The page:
A 2017 CR-V EX AWD(L) is ($2,000)$5,000 more expensive than a 2018 Equinox 1.5T. Three years down the road and under 40,000 miles the CR-V cost more than the Equinox based on car.com dealership advertised prices.

          Sounds like your financial coworkers need some retraining.

          • 0 avatar
            volvo

            I am not quite sure what you are saying but it sounds like what you are saying is that a 3 y/o 40K CRV depreciates less than an equally old Equinox. Is that what you mean?

          • 0 avatar
            NormSV650

            Volvo, no, the Honda CR-V depreciates more than the Equinox. Look it up on cars dot com.

          • 0 avatar
            volvo

            OK. I thought you were saying that a 3 year old CRV cost more than a 3 year old Equinox. I guess you meant the cost of ownership was more

      • 0 avatar
        Dave M.

        After 30 years of “Japanese-only” mantra based on previous domestic experience, my wife and I got a top-shelf Ford Edge in 2010. Maybe we had one of the rare bad ones (continual cooling system issues) but we bailed and fled back to Japan Inc a couple of years later. We work too hard for our money.

    • 0 avatar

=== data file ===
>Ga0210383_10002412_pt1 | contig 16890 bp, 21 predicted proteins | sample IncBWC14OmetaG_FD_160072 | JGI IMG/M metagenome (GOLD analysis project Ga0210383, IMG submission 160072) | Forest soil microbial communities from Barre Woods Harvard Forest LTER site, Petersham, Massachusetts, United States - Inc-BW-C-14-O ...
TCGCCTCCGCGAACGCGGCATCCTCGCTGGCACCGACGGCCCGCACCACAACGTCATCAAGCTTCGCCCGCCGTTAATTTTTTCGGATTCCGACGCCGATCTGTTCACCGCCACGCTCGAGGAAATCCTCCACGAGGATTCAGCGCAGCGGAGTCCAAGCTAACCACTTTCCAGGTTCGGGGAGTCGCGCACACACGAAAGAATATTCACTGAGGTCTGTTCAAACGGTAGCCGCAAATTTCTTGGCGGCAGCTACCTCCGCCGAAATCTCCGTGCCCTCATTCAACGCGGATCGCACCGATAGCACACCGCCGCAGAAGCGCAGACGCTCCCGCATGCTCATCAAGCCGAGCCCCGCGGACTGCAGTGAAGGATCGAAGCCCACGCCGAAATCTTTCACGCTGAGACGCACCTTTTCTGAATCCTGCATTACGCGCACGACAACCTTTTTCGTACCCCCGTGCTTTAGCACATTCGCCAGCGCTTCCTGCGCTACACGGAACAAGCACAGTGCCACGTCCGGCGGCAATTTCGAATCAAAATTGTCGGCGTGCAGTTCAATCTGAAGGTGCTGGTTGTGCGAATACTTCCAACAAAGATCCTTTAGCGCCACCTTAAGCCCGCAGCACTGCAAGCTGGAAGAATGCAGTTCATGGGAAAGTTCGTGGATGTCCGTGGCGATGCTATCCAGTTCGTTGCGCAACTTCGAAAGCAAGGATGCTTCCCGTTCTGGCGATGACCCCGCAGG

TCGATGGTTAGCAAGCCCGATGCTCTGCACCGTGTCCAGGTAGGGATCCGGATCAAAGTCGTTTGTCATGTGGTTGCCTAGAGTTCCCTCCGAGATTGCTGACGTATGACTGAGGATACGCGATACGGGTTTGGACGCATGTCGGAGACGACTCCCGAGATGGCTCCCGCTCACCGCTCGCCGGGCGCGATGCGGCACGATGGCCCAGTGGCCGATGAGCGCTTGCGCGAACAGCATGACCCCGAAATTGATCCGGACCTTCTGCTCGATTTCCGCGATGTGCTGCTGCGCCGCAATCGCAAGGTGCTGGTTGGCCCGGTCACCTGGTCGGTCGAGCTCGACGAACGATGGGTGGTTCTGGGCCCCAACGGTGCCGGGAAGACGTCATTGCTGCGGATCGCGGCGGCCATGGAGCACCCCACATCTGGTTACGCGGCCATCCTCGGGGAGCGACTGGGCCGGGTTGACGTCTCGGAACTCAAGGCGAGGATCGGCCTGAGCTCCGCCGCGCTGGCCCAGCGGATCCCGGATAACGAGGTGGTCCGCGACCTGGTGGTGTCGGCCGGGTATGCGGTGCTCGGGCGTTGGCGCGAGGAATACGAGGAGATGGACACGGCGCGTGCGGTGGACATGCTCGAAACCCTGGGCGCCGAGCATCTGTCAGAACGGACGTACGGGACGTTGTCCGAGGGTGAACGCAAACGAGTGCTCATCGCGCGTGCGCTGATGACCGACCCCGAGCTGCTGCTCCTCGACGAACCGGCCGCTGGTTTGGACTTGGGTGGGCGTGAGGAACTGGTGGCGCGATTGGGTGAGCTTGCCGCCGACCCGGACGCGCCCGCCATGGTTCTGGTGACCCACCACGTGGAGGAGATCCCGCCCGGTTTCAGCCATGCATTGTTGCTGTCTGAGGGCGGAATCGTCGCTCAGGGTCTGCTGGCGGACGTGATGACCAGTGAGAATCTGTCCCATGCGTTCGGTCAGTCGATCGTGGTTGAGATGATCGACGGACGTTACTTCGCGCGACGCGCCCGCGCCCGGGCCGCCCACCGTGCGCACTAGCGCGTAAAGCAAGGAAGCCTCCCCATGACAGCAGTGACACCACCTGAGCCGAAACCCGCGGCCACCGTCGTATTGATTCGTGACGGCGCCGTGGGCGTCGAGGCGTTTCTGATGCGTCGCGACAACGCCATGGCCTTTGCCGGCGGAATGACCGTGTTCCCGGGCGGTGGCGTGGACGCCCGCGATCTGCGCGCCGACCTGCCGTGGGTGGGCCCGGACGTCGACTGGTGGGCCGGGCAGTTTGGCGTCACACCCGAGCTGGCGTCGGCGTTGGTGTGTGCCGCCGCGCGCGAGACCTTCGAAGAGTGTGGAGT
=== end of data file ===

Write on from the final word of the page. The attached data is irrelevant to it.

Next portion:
JimZ

      “A new car is just too expensive a purchase to “roll the dice” and for most consumers reliability (real or perceived) is very important.”

      yeah, but “rolling the dice” back then meant you were taking a chance on a car which would grenade its engine within 30,000 miles, or overheat regularly, or die on the road and strand you, or just plain refuse to start in the morning.

      “rolling the dice” today means you might end up with a car where the infotainment touchscreen freezes, or the “check engine” light comes on, or you might be inconvenienced by one more recall than a competing brand.

    • 0 avatar
      George B

      volvo, even the “Detroit” Big Three moved out of the city of Detroit in the early part of the 20th century. Large automobile plants need huge contiguous tracts of land. The main difference is that most of the transplants choose large tracts of land further away from cities in areas where unions are much weaker.

  • avatar
    hamish42

    I live in Ingersoll, Ontario, Canada where my neighbors are putting up a brave fight against possible GM plans to move their production to Mexico. I just went by there and there are dozens out. But, the simple fact is that no assembly plant in Canada, given the wages/benefits/pensions that my neighbors receive can possibly compete with other venues where the cost of an hour of a worker’s time is drastically lower. The auto companies have to make a buck, and one of the quickest ways to do it is to cut the costs of labor. So, sad to say, whether they take strike action or not the chance of my neighbor’s plant being there in the next few years is very slim. I very much regret this situation. They are nice people with good families.

  • avatar
    ToddAtlasF1

    I couldn’t care any less about who makes cars in North America or in what quantity. I do care about who makes cars in the United States of America. Lets see those numbers, and only those numbers. I suspect it will just go to show the UAW three to be even further behind other US employers.

  • avatar
    amca

    Just for perspective: GM, at its peak, had something approaching 50% market share.